Mystical Language

You want to make sure the overall vibe meets expectations. The tone cannot be contemporary, because that is not what the audience paid to read. Motherlands and fatherlands should be referenced lyrically as if they are fantasy worlds. Anything that emphasizes that this isn’t a real, living person’s story; it’s an AAPI story—the Perfect AAPI Story.


It’s an easy entry point, so it needs to be a focus. Treat the food as a primary character and the people as secondary characters. Make it abundant and familiar—a table filled with dumplings, pad thai, sushi, and chicken adobo. Korean food is trendy, so throw in some kimchi. Would an actual family prepare this hodgepodge of varied national dishes? No, which is why they’re excluded from the Perfect AAPI Story.

Excessive Sensory Detail

Pertaining to the food, of course. Would a narrator who grew up with this food and considers it simply food (rather than an exotic, interactive museum exhibition) realistically pay this much attention to its smell and taste? In the Perfect AAPI Story, yes.


Where food takes center stage. This story element is pretty rigid. It has to be a family-owned restaurant, and there has to be a child who grows up there. Include one scene in which the child delivers food to a table and another in which the child does their homework behind the counter. The clientele needs to be all white, though, so it can be implied to whom this AAPI family owes their livelihood.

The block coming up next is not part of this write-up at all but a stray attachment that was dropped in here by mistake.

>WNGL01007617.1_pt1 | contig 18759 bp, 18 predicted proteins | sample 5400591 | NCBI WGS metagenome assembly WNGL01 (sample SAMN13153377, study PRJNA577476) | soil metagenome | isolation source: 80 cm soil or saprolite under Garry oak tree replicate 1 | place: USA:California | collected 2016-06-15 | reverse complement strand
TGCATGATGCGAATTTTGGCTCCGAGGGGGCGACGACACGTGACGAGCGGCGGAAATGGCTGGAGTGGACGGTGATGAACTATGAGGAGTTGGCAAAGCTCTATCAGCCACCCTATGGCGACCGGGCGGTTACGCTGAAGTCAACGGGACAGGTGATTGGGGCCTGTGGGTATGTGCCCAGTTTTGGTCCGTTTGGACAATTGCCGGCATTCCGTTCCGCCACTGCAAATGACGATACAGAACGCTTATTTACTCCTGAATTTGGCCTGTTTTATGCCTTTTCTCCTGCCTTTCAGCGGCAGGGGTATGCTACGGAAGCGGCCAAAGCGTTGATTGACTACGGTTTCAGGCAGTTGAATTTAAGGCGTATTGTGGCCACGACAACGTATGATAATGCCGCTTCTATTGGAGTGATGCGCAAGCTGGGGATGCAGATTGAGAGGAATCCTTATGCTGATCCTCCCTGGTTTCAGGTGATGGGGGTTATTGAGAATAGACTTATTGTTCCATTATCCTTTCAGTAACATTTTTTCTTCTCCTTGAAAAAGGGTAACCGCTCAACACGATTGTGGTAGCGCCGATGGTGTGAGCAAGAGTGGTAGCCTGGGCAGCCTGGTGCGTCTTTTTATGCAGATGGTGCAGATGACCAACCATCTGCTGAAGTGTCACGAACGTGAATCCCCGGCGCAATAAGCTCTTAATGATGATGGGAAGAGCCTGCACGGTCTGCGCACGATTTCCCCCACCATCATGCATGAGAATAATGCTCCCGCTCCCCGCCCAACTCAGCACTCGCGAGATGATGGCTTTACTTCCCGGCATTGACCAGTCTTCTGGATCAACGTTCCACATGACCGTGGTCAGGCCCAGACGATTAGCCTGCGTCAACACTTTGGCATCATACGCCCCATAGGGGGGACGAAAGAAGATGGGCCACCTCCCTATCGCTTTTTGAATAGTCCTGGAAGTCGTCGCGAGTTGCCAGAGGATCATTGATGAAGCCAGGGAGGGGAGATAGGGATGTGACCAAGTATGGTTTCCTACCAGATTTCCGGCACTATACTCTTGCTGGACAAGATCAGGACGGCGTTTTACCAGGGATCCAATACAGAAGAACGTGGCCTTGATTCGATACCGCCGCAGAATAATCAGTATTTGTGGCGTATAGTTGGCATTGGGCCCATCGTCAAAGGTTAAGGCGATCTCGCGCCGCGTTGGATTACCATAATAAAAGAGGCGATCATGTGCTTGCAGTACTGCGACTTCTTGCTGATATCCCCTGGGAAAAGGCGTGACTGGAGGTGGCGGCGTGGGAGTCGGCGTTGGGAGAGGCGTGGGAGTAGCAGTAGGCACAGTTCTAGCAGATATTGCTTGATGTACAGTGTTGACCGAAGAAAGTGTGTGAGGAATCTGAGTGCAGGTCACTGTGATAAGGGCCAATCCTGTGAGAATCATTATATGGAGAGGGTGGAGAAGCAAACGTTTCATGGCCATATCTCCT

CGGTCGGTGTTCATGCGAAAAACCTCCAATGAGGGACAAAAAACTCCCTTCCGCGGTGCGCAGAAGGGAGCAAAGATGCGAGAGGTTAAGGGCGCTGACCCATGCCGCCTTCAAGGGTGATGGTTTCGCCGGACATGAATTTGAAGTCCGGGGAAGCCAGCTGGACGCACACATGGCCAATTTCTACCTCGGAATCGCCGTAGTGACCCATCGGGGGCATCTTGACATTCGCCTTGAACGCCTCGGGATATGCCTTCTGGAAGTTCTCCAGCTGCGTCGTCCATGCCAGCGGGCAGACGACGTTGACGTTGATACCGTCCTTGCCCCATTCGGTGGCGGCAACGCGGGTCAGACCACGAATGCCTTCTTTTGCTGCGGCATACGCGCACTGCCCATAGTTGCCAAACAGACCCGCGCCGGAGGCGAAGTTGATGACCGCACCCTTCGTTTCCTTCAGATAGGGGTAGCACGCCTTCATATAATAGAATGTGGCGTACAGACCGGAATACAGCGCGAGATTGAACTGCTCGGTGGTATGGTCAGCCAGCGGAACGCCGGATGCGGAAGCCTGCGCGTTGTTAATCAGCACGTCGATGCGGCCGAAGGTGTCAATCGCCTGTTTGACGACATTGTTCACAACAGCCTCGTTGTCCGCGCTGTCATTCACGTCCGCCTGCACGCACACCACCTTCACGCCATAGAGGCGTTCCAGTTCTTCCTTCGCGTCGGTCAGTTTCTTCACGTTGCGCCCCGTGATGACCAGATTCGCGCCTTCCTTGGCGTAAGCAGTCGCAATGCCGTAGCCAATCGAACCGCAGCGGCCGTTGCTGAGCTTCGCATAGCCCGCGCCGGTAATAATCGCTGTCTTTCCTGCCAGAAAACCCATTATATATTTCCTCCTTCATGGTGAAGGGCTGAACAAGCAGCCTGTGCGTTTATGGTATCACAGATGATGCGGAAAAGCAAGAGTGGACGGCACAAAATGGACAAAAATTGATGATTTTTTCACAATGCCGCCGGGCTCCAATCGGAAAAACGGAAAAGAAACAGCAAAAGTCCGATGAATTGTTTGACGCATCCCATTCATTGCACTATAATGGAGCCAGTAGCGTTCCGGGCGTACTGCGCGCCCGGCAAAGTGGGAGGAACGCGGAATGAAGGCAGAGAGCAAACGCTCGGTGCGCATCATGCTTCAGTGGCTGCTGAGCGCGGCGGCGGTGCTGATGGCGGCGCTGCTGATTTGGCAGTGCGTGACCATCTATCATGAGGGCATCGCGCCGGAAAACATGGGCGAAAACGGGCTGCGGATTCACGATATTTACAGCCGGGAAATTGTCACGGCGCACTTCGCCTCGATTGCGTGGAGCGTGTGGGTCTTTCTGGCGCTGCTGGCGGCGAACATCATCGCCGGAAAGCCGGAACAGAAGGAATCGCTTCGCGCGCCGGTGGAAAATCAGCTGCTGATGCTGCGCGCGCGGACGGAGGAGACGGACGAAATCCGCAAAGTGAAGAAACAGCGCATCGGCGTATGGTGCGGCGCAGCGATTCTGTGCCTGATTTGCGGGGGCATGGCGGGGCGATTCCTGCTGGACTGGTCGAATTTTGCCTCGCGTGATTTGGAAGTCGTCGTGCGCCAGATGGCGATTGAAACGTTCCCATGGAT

Mother Who Only Cooks and Criticizes
(accent required)

She possesses no interiority, which seems impossible for a human being, but her entire existence proves that people “like her” lack depth in thought and feeling. She goes grocery shopping, she chops things, she steams things, she plates things, then she criticizes her daughter for not being married. End of life!

Father with a Secret
(accent required)

That ties back to the old country, which will be opaquely explained in flashbacks to his childhood. Similar to the mother, he possesses no interiority. He’s distant in the present, and that’s all we need to know about his personality.

(accent required)

Who lives with the family and tells stories of ancient lore and their escape from a war-torn country. They’re small in stature with “wise” eyes and have suffered a lot. One might even say their suffering defines them. Their role is to make the audience cry and think, I can’t relate at all, and for that, I’m grateful.

Misunderstood Child
(accent optional)

Who is criticized by their parents for not behaving “Asian enough.” Their parents no longer see their child as their child but as a barometer for “Asian” behavior. What exactly is this universal “Asian” behavior? Fortunately, you’d be surprised how many people hold tons of preexisting biases, so they’re able to fill in that gap pretty effortlessly.



Because some people might feel uncomfortable and targeted. Not because of anything they’ve ever done or said, but just incidentally. Remember, your story isn’t about celebrating your identity; it’s about allowing a broad audience to celebrate their concept of your identity.